An astounding collection of aerial photographs of farms, villages, and communities large and small from Ontario to British Columbia-Thunder Bay to Victoria-in the 1950s and 1960s. This book is perfect for the nostalgia and gift market, history and aviation buffs, and those interested in photography. The never before published collection is unique for its immeasurable historic value.
What really distinguishes Howdy's work is the simple artistry of each composition. His aerials are not in any sense generic, or for that matter, sterile. Even though he was both flying the plane and using a handheld camera, his photographs are amazingly sharp. They are also surprisingly detailed, especially given the distance from the subject, and this textual richness provides a window to the material culture of the period. Howdy had a keen sense of the landscape and tried to capture the rhythm and patterns of daily life by including people and their activities in the scenes whenever possible. The pictures are effectively saying that this is their home ground. Nothing delighted Howdy more during his picture outings than spotting individuals waving at him as he flew overhead and pressed the shutter. That moment-that intersection of plane, camera, and subject-can never be duplicated again given the transitory nature of photography.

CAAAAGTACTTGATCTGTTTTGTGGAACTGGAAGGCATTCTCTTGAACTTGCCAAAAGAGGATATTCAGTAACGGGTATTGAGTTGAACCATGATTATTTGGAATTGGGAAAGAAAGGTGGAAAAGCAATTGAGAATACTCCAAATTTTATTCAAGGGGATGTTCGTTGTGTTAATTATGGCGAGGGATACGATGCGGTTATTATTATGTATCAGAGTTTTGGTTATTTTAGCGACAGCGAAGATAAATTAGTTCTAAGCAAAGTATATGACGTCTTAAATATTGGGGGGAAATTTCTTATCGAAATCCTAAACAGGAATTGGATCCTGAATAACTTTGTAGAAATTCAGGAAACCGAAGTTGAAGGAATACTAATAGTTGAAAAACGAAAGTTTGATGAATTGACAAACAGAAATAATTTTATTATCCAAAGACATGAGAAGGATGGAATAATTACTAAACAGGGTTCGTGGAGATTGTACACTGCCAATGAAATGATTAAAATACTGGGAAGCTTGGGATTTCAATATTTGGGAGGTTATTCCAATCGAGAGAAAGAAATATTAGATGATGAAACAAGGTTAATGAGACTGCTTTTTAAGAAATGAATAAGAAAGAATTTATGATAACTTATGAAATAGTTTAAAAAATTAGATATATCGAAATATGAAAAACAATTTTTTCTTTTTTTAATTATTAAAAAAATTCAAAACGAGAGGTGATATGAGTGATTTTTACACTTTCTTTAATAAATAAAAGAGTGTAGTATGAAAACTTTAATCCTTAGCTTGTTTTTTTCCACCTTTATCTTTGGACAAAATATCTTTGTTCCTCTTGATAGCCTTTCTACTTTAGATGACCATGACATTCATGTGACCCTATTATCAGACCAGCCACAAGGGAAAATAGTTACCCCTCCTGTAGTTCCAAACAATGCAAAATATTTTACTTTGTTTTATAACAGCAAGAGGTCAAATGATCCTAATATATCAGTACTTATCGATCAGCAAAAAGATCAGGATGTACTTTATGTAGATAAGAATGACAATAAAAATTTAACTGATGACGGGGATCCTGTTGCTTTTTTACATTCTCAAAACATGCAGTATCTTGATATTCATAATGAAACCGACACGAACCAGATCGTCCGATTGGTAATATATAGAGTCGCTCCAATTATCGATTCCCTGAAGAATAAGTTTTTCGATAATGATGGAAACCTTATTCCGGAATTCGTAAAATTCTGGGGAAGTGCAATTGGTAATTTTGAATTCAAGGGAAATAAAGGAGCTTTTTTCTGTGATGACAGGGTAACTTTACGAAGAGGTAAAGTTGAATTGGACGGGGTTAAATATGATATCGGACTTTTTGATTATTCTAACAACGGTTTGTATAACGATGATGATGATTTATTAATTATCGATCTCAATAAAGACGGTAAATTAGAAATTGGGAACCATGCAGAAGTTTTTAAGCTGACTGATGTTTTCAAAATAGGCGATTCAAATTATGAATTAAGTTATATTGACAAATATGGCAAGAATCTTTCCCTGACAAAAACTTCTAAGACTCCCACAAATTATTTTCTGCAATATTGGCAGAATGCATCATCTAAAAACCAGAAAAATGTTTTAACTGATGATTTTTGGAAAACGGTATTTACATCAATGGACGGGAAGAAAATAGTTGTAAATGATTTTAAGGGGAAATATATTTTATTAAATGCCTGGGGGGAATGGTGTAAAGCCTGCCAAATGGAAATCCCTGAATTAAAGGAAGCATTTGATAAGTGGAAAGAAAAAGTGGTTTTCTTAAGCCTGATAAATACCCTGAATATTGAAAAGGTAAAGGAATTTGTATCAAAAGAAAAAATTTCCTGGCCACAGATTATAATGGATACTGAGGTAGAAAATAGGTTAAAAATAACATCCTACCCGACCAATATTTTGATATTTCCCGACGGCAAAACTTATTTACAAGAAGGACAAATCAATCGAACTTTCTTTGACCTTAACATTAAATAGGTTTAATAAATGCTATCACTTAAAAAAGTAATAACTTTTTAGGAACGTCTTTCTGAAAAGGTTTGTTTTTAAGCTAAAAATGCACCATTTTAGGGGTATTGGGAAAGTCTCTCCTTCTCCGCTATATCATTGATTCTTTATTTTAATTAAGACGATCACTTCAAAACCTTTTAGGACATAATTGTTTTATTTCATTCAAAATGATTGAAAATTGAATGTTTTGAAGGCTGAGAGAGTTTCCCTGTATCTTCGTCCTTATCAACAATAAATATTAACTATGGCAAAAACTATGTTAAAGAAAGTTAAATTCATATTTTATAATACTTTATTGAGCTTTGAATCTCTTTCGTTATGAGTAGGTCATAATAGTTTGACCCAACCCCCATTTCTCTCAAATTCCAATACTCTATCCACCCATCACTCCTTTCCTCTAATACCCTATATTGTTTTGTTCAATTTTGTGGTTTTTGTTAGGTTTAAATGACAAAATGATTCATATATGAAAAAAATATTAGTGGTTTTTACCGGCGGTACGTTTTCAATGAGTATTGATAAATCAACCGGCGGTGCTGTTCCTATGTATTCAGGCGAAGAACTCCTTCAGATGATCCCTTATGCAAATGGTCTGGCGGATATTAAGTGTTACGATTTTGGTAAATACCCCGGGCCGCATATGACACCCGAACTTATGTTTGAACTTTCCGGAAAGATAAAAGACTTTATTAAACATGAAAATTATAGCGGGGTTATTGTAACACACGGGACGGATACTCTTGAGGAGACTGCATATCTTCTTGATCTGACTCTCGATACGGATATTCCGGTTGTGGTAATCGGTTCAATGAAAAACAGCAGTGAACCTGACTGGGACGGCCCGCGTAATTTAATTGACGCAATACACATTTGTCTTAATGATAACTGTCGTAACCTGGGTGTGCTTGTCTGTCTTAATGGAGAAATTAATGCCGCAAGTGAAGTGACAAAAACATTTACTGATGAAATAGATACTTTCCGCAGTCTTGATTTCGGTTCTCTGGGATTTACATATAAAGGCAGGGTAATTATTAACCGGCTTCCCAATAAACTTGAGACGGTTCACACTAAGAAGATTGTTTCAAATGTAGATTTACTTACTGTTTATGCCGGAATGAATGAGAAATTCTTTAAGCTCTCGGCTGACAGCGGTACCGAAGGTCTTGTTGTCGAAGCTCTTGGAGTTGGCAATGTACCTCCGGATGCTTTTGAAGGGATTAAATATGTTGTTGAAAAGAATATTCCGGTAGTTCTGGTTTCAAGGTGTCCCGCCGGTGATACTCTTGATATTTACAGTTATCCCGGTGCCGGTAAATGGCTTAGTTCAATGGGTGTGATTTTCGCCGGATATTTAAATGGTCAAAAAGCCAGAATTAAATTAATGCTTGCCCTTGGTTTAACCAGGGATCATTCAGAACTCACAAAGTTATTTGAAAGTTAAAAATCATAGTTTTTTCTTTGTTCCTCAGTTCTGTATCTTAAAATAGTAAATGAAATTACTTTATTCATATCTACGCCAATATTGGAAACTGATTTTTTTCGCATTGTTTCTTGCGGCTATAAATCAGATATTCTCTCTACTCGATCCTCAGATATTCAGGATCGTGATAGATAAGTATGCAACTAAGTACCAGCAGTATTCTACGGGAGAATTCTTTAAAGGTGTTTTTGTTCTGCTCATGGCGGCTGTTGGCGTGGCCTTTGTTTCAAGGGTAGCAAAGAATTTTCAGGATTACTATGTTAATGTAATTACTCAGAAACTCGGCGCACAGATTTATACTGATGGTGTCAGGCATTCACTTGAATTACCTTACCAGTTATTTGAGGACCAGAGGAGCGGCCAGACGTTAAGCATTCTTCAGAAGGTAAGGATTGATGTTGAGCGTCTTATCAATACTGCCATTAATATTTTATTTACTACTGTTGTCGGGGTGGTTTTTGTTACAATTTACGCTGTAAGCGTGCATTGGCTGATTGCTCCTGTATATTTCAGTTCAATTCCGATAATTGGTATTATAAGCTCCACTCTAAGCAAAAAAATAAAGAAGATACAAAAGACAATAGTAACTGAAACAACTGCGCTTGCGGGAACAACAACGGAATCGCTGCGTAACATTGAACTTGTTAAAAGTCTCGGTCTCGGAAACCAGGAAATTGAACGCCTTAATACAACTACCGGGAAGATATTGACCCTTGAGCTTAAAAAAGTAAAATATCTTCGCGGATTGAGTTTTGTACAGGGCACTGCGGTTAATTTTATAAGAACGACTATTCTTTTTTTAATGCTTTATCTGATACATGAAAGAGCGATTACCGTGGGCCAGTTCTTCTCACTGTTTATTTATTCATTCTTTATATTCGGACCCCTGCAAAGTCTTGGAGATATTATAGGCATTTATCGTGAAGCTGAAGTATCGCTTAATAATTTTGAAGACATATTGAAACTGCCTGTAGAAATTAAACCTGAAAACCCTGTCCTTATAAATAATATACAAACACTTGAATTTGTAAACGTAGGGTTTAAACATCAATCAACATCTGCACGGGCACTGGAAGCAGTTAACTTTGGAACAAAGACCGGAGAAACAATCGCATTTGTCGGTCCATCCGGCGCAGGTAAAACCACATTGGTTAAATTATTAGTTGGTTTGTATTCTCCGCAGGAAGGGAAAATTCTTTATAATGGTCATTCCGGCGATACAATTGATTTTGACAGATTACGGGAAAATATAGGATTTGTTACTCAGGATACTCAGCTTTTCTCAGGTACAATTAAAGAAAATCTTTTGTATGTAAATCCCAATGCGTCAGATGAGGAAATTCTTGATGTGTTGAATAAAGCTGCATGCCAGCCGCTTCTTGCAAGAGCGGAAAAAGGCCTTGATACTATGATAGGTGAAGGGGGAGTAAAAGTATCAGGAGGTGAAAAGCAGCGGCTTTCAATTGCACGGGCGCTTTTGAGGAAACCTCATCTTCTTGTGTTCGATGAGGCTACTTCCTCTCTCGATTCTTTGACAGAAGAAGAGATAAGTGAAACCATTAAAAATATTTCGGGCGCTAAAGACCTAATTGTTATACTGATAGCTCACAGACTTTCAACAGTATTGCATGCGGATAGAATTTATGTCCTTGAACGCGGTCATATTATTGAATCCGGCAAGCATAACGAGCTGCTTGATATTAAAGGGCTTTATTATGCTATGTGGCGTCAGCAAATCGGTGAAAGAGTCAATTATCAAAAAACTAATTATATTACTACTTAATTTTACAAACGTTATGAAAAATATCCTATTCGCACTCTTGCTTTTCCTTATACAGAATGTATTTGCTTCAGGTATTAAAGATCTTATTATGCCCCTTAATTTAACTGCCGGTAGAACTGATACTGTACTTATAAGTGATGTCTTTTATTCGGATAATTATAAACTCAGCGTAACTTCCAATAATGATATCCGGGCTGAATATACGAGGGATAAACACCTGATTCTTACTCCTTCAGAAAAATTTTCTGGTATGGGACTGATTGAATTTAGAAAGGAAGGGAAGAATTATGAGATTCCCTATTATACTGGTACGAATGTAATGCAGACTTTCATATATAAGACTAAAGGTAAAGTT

It's what makes Howdy McPhail's pictures so special, so valuable, but most of all, so reflective of a truly remarkable pilot who took aerial obliques to the level of an art form.
H. D. McPhail, a character in his own right, left an aerial history of land and life in post WWII Canada. His life and photography are presented through the historical lens of historian Bill Waiser.
Bill Waiser is one of Canada's leading historians. In Portraits of an Era, he brings us an unparalleled collection: a Canadian legacy from the air. He is the author of many best-selling books and was nominated for a Governor General's Literary Award.